> MAP sensor condition: to inspect the MAP/BARO condition you will need to remove it from the vehicle. Usually, the Manifold Absolute Pressure sensor is directly placed on the intake manifold or near it (when is using a vacuum hose). Check for water, fuel, oil or dirt on the sensor hose (if equipped) and the sensor itself. Replace the hose as necessary. Any kind of liquid residues is a bad symptom for the MAP. 

> MAP sensor wiring and connector: perform a meticulous visual inspection of the Manifold Absolute Pressure sensor wiring and connectors. Look for burnt, damaged, corroded or deteriorated wires, also unplug the sensor and look for bent terminal pins, loosely connections, corrosion or any other possible indication of a bad connection.

> Vacuum hoses: perform a meticulous visual inspection of all vacuum lines, including MAP sensor, PCV, brakes vacuum booster, fuel pressure regulator, etc. Also, check the air intake hose looking for any sign of deterioration or leak. When the MAP/BARO sensor is installed directly on the intake manifold it uses a rubber o-ring type seal. Check its condition and replace as necessary.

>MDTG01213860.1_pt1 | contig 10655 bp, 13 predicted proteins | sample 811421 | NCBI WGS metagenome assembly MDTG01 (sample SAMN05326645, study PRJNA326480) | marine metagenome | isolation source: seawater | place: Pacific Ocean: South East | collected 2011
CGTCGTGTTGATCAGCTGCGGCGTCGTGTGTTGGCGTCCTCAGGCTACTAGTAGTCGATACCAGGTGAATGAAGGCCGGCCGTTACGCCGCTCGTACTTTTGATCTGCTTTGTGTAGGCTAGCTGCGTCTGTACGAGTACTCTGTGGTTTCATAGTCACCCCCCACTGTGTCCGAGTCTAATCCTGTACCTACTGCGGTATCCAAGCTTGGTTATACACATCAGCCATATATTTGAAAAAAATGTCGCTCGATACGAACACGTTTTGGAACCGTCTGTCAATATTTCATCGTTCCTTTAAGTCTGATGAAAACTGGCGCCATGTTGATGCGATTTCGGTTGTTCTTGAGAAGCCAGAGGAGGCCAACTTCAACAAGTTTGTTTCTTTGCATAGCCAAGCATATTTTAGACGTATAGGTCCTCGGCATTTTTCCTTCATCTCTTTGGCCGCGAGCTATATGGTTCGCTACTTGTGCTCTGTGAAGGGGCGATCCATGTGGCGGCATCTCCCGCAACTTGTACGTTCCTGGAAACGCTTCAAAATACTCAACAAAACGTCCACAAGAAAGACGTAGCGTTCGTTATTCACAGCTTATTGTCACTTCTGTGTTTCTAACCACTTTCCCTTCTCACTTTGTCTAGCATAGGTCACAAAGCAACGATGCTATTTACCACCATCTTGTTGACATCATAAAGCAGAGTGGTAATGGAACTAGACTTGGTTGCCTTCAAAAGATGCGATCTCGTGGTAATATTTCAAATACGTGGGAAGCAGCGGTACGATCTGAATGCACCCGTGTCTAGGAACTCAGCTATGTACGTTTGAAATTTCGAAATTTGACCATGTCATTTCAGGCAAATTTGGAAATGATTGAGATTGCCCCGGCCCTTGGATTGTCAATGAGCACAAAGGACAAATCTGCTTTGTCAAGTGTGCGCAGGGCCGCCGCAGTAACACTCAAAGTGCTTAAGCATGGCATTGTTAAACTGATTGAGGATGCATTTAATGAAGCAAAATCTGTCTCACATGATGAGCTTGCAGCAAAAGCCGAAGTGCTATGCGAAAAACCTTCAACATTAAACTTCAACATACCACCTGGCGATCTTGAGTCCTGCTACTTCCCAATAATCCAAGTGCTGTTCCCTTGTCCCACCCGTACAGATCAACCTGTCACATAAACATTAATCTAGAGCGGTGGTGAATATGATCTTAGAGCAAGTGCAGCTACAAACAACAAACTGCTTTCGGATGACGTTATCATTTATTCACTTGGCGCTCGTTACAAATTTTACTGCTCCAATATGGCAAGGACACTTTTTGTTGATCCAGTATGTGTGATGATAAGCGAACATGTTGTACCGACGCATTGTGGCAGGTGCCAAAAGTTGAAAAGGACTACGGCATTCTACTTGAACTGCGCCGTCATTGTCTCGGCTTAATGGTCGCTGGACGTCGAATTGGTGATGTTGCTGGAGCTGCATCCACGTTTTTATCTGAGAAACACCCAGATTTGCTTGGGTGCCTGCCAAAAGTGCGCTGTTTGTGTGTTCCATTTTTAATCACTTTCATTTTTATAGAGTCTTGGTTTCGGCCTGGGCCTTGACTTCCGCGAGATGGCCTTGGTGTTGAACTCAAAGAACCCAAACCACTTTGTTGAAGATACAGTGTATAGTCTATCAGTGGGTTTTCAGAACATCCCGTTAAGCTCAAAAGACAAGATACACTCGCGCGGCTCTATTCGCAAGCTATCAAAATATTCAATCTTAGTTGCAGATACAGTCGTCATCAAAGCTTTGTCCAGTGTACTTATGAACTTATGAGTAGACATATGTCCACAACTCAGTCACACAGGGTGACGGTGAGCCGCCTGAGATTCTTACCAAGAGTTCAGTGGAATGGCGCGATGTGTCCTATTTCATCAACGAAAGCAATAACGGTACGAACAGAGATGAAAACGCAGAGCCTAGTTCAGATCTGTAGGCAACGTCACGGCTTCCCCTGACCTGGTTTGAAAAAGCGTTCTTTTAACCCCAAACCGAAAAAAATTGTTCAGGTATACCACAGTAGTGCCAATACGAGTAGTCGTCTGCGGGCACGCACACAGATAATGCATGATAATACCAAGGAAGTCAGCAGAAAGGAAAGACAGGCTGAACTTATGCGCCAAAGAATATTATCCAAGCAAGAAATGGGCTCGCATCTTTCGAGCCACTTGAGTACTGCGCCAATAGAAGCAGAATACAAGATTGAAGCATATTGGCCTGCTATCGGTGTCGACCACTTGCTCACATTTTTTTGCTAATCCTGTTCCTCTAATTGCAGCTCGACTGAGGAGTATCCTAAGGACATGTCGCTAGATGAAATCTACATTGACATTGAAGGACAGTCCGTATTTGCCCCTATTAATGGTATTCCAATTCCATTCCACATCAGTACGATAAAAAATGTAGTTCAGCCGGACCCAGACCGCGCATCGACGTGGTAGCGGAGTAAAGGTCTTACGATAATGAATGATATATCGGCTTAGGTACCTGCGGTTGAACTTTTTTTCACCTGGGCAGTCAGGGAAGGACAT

> Exhaust Gas Recirculation valve inspection: perform a thorough inspection of the EGR valve exterior, tubing, and connections. Look for possible exhaust leaks in the EGR gasket and connections. Replace the gasket and/or EGR valve if necessary.

> PCV valve inspection: remove the PCV valve from the vehicle and check its condition. Replace as necessary.

Fix any wiring problem before continuing.

3. Electrical Tests

> MAP sensor electrical tests: using the appropriate OEM literature, check the ground, sensor signal, and the reference voltage of the MAP/BARO. Reference voltage should be greater than 4.5V. Repair the circuit as necessary.

4. Scan Tool Tests

> Manifold Absolute Pressure sensor operational test: depending on your vehicle and automotive scanner, you should be able to put on screen the actual MAP/BARO value. The value may be expressed on voltage or pressure units (in Hg or kPa). On idle without any accessory load, the normal vacuum value should be in the vicinity of 17 inHg (57 kPa). Engine vacuum should drop briefly during sudden acceleration and then increase. On the other hand, during deacceleration vacuum should increase until it stabilizes at idle.

How To Repair Trouble Code P0106

Depending on the diagnostics results you may need to do the following:

  • Repairing the MAP/BARO wiring and/or connectors.
  • Repairing an intake manifold leak
  • Repairing an EGR leak
  • Replacing the MAP/BARO
  • Replacing the PCV
  • Replacing the MAP/BARO vacuum hose.

P0106 OBD-II Trouble Code: Summary

  1. P0106 Technical Definition: MAP/Barometric Pressure Circuit Range Problem
  2. P0106 Meaning: Manifold Absolute Pressure sensor signal is out of its normal range.
  3. Most common cause: Dirty or bad MAP/BARO sensor
  4. Risks for the engine/driver: Low Get your car checked out  as soon as possible
  5. Emissions severity: HIGH. The car won’t pass emissions testing
  6. Estimated repair time: 1 days
  7. Estimated repair cost: $100-300